Fire chief: Current fire conditions comparable to a typical June or July; closed fire season extended

ST. GEORGE — Typically, the state’s closed fire season – which dictates when and where open burning is allowed – ends Oct. 31 as cooler temperatures and a measure of precipitation roll in, but such is not the case this year.

A wildfire that ignited in the LaVerkin Creek area of Washington County is believed to be human caused, Washington County, Utah, Aug. 20, 2019 | Photo by Ron Chaffin, St. George News

With a longer than usual wet spring followed by such a long dry spell, Utah State Forester Brian Cottam has extended the closed fire season and subsequent restrictions in southwest Utah by an additional two weeks, moving the end of the season to Nov. 15.

The move was done after consultation with the county commissions of Beaver, Garfield, Iron, Kane and Washington counties, according to a press release from Utah Department of Natural Resources.

While in session Tuesday, the Washington County Commission signed a resolution supporting the state forester’s proclamation extending the closed season.

“If you remember, we had a fairly wet spring that extended into what would be our normal fire season,” Hurricane Valley Fire Chief Tom Kuhlmann said to the commission when asked to comment on the resolution. “We (now) have a lot of grass and other fuels growing faster and longer than normal.”

The fire season arrived six weeks late this year, Kuhlmann said, echoing what he told the commission in early September.

Graphs showing a dry forecast and continuing drought projections across the United States. | Graphic courtesy of the Utah Department of Natural Resources, St. George News | Click to enlarge.

Kuhlmann compared the current fire conditions to those typically seen in June and July. This has partner fire agencies with the U.S. Forest Service on high alert, he said.

With the lack on an overall monsoon season this summer and over four months without measurable rain, the dry spell continues.

So far the county has been lucky in regard to wildfires, Kuhlmann said. There have been little spurts here and there, but nothing turned into a major incident.

“We’d like to keep it that way until it hopefully decides to rain or snow,” he said.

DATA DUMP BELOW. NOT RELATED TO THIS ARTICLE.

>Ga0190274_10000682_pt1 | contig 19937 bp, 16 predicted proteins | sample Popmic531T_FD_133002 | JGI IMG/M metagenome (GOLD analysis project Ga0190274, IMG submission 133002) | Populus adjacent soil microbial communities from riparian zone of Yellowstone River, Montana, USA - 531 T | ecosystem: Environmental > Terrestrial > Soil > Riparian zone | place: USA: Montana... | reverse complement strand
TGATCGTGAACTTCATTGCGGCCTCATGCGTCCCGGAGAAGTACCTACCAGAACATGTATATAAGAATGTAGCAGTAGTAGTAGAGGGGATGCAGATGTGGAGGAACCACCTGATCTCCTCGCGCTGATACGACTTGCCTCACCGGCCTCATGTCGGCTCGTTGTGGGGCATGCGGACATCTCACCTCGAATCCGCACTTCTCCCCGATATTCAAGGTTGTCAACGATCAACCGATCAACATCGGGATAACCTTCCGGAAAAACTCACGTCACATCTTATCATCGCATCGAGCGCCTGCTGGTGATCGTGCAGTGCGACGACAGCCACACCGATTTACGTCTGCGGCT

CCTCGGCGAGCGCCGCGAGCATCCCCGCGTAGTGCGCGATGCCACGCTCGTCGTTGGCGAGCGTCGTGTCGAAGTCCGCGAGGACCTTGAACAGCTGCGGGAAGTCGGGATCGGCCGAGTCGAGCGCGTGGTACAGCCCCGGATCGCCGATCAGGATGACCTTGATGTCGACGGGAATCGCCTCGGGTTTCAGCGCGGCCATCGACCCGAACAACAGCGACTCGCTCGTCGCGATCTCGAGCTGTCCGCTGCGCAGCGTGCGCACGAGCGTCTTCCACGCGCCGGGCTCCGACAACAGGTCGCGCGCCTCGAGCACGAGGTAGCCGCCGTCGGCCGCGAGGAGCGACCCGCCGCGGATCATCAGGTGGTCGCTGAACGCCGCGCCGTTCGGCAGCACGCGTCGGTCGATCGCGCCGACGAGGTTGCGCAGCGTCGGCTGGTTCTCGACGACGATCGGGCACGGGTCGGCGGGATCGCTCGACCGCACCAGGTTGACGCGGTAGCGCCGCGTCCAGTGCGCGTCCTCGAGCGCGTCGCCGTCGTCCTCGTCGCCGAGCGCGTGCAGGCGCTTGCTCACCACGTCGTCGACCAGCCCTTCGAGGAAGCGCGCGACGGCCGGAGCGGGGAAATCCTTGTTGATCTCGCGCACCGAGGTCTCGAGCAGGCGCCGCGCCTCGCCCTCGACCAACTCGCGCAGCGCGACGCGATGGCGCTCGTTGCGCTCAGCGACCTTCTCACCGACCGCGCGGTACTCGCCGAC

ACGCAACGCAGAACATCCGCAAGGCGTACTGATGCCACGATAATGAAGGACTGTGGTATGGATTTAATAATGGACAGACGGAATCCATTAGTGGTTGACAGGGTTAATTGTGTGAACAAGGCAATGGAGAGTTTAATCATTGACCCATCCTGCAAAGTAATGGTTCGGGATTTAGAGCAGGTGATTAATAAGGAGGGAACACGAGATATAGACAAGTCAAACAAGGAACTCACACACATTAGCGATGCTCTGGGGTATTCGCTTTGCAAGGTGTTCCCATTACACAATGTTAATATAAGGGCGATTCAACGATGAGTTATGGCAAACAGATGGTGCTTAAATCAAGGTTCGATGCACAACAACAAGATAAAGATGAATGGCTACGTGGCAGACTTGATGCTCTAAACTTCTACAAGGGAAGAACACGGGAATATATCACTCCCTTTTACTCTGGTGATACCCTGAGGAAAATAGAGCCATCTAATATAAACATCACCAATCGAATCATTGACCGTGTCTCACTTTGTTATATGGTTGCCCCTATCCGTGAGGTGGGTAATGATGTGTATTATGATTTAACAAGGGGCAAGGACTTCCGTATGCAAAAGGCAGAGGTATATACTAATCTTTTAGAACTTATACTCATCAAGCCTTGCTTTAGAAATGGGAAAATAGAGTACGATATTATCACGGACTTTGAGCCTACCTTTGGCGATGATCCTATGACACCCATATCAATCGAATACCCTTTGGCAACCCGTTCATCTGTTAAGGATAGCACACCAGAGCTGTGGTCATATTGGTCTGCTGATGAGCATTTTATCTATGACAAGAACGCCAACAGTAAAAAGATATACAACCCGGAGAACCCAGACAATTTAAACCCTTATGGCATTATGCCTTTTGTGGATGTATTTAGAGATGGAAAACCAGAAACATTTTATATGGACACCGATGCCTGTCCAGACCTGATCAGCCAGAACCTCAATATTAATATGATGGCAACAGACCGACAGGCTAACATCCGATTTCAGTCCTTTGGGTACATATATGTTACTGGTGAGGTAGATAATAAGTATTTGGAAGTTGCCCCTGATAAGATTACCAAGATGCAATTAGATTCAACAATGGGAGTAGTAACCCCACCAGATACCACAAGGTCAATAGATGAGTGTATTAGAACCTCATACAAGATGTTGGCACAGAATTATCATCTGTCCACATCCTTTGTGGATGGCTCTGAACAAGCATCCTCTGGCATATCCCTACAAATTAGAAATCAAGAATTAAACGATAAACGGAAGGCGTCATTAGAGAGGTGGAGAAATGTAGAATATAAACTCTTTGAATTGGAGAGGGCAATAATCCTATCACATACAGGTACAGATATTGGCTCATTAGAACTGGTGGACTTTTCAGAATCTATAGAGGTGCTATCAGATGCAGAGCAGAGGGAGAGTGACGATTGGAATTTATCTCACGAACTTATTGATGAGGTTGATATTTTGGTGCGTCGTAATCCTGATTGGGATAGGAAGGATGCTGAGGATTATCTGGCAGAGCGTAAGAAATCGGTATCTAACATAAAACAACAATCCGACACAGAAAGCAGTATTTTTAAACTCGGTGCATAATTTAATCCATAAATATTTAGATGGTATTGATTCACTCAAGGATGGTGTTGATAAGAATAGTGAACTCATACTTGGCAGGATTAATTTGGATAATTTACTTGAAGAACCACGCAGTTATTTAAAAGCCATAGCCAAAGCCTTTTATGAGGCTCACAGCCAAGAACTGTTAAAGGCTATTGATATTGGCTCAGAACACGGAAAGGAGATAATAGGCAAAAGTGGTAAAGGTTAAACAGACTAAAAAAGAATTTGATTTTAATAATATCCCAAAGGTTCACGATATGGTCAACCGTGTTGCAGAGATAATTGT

Closed fire season restrictions only cover the unincorporated areas of the impacted counties, County Commissioner Dean Cox said.

Incorporated towns and cities are not included in the state forester’s proclamation, though they may have fire restrictions of their own still in place or may have chosen to follow the state forester’s proclamation, according to the press release.

Campfires are permitted; however, you must have a means of controlling and extinguishing your campfires.

“There have been a few escaped campfires in the Color Country area recently” Mike Melton, fire management officer for the Utah Division of Forestry, Fire and State Lands, said in the press release.

Smoke from the Skull Flat Wildfire burning five miles east of Beaver, Utah, June 27, 2019 | Photo courtesy of U.S. Forest Service, St. George News

Melton also said that wildfires are occurring daily.

“We are seeing fires start by a number of various causes, not just debris burning and campfires,” he said.

This trend, coupled with very dry vegetation and a dry long-term weather forecast, prompted the extended closed fire season.

“People can’t just look at the calendar and think that danger of wildfire is over. Everyone needs to take into account the environmental factors of wildland fuels and weather,” Melton said.

Those who start wildfires willingly or though negligence can be liable for the suppression cost of the fire, as well as face addition fines and penalties that could include jail time.

Copyright St. George News, LLC, 2019, all rights reserved.

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